Education, From The Capitol To The Classroom

IDOE Report Shows Voucher System Costs State $16 Million


    evmaiden (flickr)

    Indiana's private school voucher program is expanding, costing the state millions of dollars.

    The private school voucher system is costing the state around $16 million, according to a report the Department of Education released this week that detailed the financial impact of the voucher system.

    The AP reports that the report indicates the voucher system saved the state more than $4 million in both the 2011-2012 and 2012-2013 school years.

    The AP writes that a change during the last school year broke the saving streak:

    But changes that allowed some students already attending private schools to begin receiving state aid ended up costing the state $15.8 million for the school year that just ended.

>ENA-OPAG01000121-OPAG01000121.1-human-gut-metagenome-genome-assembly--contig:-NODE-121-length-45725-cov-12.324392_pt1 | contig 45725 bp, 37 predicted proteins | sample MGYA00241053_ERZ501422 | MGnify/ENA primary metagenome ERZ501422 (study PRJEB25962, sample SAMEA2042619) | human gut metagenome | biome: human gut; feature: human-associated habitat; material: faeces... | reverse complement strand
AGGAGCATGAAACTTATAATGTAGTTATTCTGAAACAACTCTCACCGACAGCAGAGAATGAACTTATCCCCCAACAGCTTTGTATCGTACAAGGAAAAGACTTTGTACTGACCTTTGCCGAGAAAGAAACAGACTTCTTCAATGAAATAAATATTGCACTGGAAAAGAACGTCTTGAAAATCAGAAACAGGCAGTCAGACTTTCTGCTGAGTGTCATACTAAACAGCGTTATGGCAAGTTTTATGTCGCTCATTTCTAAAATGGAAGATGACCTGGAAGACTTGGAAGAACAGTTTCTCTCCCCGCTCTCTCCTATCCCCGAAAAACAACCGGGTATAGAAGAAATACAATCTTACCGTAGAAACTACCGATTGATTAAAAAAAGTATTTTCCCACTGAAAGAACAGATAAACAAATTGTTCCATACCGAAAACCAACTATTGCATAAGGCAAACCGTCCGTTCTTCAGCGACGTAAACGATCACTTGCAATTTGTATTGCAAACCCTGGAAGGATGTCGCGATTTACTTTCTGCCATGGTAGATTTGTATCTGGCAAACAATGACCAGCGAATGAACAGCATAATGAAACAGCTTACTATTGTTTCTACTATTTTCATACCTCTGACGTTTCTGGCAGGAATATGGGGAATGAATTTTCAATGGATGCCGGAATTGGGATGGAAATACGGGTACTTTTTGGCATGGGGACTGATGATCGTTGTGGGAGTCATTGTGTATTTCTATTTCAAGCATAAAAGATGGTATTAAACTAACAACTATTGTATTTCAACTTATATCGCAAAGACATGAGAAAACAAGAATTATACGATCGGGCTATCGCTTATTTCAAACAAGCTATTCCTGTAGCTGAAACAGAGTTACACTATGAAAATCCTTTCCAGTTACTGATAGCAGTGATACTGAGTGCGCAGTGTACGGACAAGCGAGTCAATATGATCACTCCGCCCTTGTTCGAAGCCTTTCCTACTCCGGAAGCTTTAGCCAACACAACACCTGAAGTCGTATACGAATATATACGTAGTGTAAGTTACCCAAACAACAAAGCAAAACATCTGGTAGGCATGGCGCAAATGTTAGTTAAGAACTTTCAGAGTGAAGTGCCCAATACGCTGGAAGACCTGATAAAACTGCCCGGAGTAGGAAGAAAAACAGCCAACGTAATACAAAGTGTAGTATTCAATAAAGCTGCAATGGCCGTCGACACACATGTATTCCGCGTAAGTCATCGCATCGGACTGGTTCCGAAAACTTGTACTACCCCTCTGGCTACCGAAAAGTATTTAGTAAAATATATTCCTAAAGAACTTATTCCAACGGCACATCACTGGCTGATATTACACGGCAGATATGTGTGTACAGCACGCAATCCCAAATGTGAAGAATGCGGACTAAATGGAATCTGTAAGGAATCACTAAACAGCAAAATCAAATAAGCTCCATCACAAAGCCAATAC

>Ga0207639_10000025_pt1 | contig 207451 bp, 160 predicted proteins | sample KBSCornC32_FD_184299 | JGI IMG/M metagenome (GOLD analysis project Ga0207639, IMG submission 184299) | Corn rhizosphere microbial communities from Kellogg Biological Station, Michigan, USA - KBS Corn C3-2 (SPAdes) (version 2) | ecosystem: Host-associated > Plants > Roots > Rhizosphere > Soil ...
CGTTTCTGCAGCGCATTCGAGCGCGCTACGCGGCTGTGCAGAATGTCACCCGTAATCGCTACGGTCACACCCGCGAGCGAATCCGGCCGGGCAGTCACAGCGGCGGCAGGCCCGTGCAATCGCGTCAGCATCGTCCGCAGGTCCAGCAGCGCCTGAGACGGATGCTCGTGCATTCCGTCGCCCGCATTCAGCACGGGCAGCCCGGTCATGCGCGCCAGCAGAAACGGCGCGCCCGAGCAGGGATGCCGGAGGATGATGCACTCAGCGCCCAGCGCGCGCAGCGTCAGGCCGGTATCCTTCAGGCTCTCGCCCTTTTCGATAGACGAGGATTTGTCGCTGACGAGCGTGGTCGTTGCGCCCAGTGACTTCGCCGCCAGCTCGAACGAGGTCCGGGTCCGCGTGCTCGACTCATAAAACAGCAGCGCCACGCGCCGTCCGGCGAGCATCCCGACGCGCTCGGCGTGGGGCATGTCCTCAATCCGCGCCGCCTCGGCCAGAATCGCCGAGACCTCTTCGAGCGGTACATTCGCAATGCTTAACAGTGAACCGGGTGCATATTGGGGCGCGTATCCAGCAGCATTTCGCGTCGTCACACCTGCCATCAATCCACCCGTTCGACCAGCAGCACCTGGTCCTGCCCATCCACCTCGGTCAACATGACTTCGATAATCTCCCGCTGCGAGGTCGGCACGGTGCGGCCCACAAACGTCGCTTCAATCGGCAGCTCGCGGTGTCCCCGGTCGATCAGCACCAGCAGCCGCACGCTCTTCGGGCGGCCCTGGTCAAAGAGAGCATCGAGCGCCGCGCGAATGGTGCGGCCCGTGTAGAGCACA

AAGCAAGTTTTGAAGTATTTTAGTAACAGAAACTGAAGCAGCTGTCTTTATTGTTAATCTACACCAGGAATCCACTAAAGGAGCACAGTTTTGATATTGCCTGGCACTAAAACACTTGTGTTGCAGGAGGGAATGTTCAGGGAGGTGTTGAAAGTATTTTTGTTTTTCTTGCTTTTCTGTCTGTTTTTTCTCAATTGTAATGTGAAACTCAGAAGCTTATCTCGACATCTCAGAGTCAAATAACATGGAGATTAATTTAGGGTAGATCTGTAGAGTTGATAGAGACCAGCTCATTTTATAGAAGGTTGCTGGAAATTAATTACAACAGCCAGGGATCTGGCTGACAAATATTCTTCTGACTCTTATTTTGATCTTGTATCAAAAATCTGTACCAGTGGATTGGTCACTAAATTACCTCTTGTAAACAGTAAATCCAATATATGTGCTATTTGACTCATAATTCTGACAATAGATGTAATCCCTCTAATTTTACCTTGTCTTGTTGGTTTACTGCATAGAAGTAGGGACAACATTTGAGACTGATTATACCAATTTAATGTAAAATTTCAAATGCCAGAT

Daniel Altman, a Department of Education spokesman, delivered a limited explanation for the sudden change between school years.

    “The Department is committed to a transparent accounting of how taxpayer dollars are spent. The update (in) today’s report reflects recent growth in the Choice program,” Altman said in an emailed statement.

    As we’ve reported, the program grew every year since it started three years ago:

    20,000 Hoosier kids are using state-funded tuition vouchers at Indiana private schools — more than double the number who did last year.

    Indiana’s 3-year-old voucher program is growing quickly because it doesn’t limit participation to kids assigned to struggling schools.

    Indiana’s voucher program gives low-income students the choice to attend private schools under state money that is also allocated to public schools on a per-pupil basis.

    Governor Pence is a proponent of the program and wanted to expand it further, but that plan didn’t go forward because of cost concerns.

    The program did expand to allow students with a sibling already attending a private school to be eligible for a voucher without attending a public school for one year first, which was one of the original criteria for a student to receive a voucher.


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